Diesel sought to apply Carnot’s theory to the internal combustion engine. The efficiency of the Carnot cycle increases with the compression ratio—the ratio of gas volume at full expansion to its volume at full compression. Nicklaus Otto invented an internal combustion engine in 1876 that was the predecessor to the modern gasoline engine. Otto’s engine mixed fuel and air before their introduction to the cylinder, and a flame or spark was used to ignite the fuel-air mixture at the appropriate time.2 However, air gets hotter as it is compressed, and if the compression ratio is too high, the heat of compression will ignite the fuel prematurely. The low compression ratios needed to prevent premature ignition of the fuel-air mixture limited the efficiency of the Otto engine.
Rudolph Diesel wanted to build an engine with the highest possible compression ratio. He introduced fuel only when combustion was desired and allowed the fuel to ignite on its own in the hot compressed air. Diesel’s engine achieved an efficiency higher than that of the Otto engine and much higher than that of the steam engine. It also eliminated the trouble-prone electric-spark ignition system. Diesel received a patent in 1893 and demonstrated a workable engine in 1897.3 Today, diesel engines are classified as “compression-ignition” engines, and Otto engines are classified as “spark-ignition” engines.
Renewable Energy Technologies provides the following power and energy project development services:
- Project Engineering Feasibility & Economic Analysis Studies
- Engineering, Procurement and Construction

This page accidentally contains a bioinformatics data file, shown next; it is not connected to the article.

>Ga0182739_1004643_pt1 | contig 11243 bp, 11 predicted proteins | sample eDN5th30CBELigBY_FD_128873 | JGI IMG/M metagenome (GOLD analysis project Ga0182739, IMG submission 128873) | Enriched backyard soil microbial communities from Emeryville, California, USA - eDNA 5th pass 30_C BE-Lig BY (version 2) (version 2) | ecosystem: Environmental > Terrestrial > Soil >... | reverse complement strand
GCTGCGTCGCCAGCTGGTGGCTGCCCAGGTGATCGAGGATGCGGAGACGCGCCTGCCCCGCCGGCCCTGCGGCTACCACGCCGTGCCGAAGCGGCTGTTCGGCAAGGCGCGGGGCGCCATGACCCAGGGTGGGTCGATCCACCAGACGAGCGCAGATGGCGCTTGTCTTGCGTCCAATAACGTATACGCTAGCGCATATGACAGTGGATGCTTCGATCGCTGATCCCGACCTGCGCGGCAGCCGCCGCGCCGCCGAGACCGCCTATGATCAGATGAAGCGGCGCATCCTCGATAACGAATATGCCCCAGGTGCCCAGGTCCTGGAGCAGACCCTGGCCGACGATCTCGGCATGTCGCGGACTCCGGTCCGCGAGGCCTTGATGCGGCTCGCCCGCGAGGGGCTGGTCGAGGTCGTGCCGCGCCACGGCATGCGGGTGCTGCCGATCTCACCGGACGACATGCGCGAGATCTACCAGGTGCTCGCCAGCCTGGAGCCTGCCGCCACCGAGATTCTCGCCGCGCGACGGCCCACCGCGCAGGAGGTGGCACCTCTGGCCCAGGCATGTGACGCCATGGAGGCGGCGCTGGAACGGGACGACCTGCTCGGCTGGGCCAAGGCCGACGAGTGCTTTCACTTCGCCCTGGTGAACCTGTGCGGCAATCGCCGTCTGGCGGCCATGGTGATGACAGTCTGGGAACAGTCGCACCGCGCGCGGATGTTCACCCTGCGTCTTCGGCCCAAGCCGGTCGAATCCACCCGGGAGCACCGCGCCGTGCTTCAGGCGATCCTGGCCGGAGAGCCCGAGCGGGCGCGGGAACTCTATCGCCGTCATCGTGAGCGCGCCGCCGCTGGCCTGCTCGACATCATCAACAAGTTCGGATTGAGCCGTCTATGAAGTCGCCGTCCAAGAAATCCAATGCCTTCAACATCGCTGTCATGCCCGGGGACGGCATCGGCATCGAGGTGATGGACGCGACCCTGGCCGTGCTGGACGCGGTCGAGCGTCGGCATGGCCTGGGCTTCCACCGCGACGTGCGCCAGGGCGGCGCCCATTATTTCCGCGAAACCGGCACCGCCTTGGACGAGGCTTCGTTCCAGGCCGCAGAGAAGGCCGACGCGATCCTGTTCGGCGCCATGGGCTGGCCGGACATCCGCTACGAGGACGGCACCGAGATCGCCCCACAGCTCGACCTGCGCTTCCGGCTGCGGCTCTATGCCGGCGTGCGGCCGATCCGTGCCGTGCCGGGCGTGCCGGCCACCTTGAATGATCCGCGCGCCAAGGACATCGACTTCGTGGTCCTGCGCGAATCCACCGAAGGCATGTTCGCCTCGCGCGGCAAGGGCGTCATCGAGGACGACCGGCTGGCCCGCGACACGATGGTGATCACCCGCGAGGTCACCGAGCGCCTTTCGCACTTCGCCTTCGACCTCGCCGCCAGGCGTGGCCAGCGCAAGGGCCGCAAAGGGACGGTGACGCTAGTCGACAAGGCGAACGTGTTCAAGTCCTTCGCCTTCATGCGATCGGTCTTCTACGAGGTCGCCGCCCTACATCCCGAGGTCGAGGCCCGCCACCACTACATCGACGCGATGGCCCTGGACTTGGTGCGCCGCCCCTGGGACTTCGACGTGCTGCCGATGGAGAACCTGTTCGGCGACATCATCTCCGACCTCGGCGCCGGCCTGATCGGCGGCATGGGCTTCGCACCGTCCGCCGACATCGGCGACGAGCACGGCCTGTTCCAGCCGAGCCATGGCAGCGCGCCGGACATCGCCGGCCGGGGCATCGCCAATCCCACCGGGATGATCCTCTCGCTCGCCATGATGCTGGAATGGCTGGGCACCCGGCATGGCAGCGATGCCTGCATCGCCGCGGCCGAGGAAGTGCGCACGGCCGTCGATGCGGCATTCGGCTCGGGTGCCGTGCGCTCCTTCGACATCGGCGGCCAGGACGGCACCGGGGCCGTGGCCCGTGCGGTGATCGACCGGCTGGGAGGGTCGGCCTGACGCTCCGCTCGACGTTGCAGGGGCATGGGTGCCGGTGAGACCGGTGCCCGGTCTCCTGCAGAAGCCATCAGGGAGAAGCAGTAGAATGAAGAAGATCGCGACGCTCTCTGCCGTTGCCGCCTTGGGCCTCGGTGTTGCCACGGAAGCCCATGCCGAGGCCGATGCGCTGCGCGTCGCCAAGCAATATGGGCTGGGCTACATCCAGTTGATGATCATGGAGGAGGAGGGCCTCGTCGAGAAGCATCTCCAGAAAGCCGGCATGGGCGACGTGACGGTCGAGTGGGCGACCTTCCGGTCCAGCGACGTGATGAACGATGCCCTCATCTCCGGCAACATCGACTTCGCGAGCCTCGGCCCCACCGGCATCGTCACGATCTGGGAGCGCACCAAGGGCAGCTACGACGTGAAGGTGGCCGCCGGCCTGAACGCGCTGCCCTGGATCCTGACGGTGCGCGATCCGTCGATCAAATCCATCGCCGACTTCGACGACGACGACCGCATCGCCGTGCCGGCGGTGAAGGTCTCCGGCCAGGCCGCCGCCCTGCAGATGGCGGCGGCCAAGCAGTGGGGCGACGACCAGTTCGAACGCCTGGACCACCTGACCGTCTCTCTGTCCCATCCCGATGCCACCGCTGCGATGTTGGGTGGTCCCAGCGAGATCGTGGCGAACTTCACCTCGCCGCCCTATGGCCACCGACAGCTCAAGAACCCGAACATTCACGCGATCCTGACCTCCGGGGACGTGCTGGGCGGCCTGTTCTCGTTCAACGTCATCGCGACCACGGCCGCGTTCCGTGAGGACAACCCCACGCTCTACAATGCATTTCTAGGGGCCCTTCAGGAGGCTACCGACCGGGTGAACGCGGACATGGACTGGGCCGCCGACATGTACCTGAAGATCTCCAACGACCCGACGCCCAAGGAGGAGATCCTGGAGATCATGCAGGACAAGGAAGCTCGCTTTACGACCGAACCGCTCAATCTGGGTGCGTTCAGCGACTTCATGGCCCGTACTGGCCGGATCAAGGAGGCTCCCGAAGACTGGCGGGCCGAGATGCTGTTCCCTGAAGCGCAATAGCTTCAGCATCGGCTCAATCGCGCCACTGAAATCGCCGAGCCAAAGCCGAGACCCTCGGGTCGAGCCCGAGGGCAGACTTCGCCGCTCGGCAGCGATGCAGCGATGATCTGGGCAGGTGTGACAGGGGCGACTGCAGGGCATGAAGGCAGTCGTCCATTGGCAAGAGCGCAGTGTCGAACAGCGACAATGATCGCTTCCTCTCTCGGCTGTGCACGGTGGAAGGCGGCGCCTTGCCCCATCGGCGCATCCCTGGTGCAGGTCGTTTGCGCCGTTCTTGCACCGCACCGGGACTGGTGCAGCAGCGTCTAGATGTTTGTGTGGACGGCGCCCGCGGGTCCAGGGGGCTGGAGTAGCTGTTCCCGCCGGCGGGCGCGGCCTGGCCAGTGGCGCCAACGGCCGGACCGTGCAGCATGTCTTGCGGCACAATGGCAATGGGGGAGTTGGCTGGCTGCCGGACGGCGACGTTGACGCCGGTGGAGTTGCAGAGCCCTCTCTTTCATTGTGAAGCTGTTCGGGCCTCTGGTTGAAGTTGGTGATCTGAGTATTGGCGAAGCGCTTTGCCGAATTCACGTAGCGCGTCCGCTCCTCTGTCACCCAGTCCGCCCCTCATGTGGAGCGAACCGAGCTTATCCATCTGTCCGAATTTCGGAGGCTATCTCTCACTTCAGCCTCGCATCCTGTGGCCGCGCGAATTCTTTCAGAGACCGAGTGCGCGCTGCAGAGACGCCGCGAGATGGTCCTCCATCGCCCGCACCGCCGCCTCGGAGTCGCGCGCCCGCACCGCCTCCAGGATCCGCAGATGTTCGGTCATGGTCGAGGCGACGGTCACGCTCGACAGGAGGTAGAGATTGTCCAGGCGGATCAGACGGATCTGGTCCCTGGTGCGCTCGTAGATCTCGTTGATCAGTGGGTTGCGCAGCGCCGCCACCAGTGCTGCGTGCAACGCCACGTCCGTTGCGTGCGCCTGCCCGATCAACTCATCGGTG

- Environmental Engineering & Permitting
- Project Funding & Financing Options; including Equity Investment, Debt Financing, Lease and Municipal Lease
- Shared/Guaranteed Savings Program with No Capital Investment from Qualified Clients
- Project Commissioning
- 3rd Party Ownership and Project Development
- Long-term Service Agreements
- Operations & Maintenance
- Green Tag (Renewable Energy Credit, Carbon Dioxide Credits, Emission Reduction Credits) Brokerage Services; Application and Permitting
We provide Organic Rankine Cycle project development services as well as “turnkey” products and services in the areas of “Renewable Energy Technologies” and in developing clean power/energy projects that will generate a “Renewable Energy Credit,” Carbon Dioxide Credits and Emission Reduction Credits. Through our strategic partners, we offer “turnkey” power/energy project development products and services that may include; Absorption Chillers, Adsorption Chillers, Automated Demand Response, Biodiesel Refineries, Biofuel Refineries, Biomass Gasification, BioMethane, Canola Biodiesel, Coconut Biodiesel, Cogeneration, Concentrating Solar Power, Demand Response Programs, Demand Side Management, Energy Conservation Measures, Energy Master Planning, Engine Driven Chillers, Solar CHP, Solar Cogeneration, Rapeseed Biodiesel, Solar Electric Heat Pumps, Solar Electric Power Systems, Solar Heating and Cooling, Solar Trigeneration, Soy Biodiesel, and Trigeneration.
Unlike most companies, we are equipment supplier/vendor neutral. This means we help our clients select the best equipment for their specific application. This approach provides our customers with superior performance, decreased operating expenses and increased return on investment.